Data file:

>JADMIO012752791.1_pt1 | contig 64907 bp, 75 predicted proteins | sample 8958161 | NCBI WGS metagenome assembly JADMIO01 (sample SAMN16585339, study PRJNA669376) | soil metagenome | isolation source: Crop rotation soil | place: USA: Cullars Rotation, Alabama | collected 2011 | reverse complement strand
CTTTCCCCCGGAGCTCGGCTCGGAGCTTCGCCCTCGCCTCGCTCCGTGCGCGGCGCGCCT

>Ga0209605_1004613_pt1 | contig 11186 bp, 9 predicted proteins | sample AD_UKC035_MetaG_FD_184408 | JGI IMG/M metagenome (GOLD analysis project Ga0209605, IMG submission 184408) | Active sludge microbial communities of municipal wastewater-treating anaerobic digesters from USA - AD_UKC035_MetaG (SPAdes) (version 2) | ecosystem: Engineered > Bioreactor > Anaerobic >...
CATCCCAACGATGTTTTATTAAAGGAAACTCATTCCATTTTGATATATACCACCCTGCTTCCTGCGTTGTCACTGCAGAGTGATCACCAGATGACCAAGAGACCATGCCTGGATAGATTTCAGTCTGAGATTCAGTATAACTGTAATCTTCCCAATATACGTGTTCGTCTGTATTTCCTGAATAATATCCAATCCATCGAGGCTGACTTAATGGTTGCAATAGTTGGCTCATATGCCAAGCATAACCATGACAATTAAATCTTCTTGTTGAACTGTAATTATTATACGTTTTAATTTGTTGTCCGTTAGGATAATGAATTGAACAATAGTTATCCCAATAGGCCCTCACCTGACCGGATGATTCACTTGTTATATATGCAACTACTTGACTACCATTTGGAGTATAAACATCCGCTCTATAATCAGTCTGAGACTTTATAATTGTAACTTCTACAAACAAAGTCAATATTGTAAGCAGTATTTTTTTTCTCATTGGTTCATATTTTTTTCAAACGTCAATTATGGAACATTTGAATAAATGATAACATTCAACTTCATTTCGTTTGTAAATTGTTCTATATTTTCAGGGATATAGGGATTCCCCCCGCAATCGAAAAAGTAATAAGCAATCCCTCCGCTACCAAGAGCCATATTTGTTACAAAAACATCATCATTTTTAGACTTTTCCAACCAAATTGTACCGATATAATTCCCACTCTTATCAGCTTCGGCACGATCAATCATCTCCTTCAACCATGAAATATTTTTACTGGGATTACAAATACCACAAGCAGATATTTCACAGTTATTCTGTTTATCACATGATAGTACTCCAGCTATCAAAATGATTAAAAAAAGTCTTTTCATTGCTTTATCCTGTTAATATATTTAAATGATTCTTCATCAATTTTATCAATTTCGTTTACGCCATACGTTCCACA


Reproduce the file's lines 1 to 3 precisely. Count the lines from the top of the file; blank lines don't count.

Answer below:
>JADMIO012752791.1_pt1 | contig 64907 bp, 75 predicted proteins | sample 8958161 | NCBI WGS metagenome assembly JADMIO01 (sample SAMN16585339, study PRJNA669376) | soil metagenome | isolation source: Crop rotation soil | place: USA: Cullars Rotation, Alabama | collected 2011 | reverse complement strand
CTTTCCCCCGGAGCTCGGCTCGGAGCTTCGCCCTCGCCTCGCTCCGTGCGCGGCGCGCCT

>Ga0209605_1004613_pt1 | contig 11186 bp, 9 predicted proteins | sample AD_UKC035_MetaG_FD_184408 | JGI IMG/M metagenome (GOLD analysis project Ga0209605, IMG submission 184408) | Active sludge microbial communities of municipal wastewater-treating anaerobic digesters from USA - AD_UKC035_MetaG (SPAdes) (version 2) | ecosystem: Engineered > Bioreactor > Anaerobic >...